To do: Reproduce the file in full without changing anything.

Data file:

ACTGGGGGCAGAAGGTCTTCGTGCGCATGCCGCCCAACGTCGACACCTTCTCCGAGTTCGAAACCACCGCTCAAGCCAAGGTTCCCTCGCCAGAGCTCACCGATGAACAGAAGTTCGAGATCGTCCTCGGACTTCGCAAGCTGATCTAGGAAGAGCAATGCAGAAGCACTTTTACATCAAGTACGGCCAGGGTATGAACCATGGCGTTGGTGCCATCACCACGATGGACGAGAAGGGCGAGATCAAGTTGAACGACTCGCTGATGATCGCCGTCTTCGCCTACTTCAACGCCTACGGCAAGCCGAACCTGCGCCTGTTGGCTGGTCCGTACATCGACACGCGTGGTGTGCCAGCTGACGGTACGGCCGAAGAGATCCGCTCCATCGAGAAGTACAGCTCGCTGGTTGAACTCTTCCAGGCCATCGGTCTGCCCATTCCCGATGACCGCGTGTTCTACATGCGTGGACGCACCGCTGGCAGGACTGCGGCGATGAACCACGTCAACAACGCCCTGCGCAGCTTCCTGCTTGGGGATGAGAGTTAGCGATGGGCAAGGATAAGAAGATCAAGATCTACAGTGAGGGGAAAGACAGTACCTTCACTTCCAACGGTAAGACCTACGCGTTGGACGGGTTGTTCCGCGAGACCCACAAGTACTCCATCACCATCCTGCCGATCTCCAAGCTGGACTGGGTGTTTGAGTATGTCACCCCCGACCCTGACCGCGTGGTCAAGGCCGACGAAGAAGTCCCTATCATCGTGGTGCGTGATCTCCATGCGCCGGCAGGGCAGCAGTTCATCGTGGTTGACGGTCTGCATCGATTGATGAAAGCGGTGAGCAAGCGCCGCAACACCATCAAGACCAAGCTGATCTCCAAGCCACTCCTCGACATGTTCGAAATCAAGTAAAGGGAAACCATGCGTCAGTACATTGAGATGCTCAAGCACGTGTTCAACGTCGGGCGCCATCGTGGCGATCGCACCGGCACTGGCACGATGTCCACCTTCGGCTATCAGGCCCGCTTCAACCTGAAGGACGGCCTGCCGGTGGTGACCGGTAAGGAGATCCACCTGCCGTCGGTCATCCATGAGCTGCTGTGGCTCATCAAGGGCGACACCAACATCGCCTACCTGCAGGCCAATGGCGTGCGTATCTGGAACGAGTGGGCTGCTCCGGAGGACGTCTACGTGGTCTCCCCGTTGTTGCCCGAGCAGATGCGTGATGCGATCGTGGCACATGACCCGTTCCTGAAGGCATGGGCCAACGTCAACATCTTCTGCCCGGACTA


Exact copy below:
ACTGGGGGCAGAAGGTCTTCGTGCGCATGCCGCCCAACGTCGACACCTTCTCCGAGTTCGAAACCACCGCTCAAGCCAAGGTTCCCTCGCCAGAGCTCACCGATGAACAGAAGTTCGAGATCGTCCTCGGACTTCGCAAGCTGATCTAGGAAGAGCAATGCAGAAGCACTTTTACATCAAGTACGGCCAGGGTATGAACCATGGCGTTGGTGCCATCACCACGATGGACGAGAAGGGCGAGATCAAGTTGAACGACTCGCTGATGATCGCCGTCTTCGCCTACTTCAACGCCTACGGCAAGCCGAACCTGCGCCTGTTGGCTGGTCCGTACATCGACACGCGTGGTGTGCCAGCTGACGGTACGGCCGAAGAGATCCGCTCCATCGAGAAGTACAGCTCGCTGGTTGAACTCTTCCAGGCCATCGGTCTGCCCATTCCCGATGACCGCGTGTTCTACATGCGTGGACGCACCGCTGGCAGGACTGCGGCGATGAACCACGTCAACAACGCCCTGCGCAGCTTCCTGCTTGGGGATGAGAGTTAGCGATGGGCAAGGATAAGAAGATCAAGATCTACAGTGAGGGGAAAGACAGTACCTTCACTTCCAACGGTAAGACCTACGCGTTGGACGGGTTGTTCCGCGAGACCCACAAGTACTCCATCACCATCCTGCCGATCTCCAAGCTGGACTGGGTGTTTGAGTATGTCACCCCCGACCCTGACCGCGTGGTCAAGGCCGACGAAGAAGTCCCTATCATCGTGGTGCGTGATCTCCATGCGCCGGCAGGGCAGCAGTTCATCGTGGTTGACGGTCTGCATCGATTGATGAAAGCGGTGAGCAAGCGCCGCAACACCATCAAGACCAAGCTGATCTCCAAGCCACTCCTCGACATGTTCGAAATCAAGTAAAGGGAAACCATGCGTCAGTACATTGAGATGCTCAAGCACGTGTTCAACGTCGGGCGCCATCGTGGCGATCGCACCGGCACTGGCACGATGTCCACCTTCGGCTATCAGGCCCGCTTCAACCTGAAGGACGGCCTGCCGGTGGTGACCGGTAAGGAGATCCACCTGCCGTCGGTCATCCATGAGCTGCTGTGGCTCATCAAGGGCGACACCAACATCGCCTACCTGCAGGCCAATGGCGTGCGTATCTGGAACGAGTGGGCTGCTCCGGAGGACGTCTACGTGGTCTCCCCGTTGTTGCCCGAGCAGATGCGTGATGCGATCGTGGCACATGACCCGTTCCTGAAGGCATGGGCCAACGTCAACATCTTCTGCCCGGACTA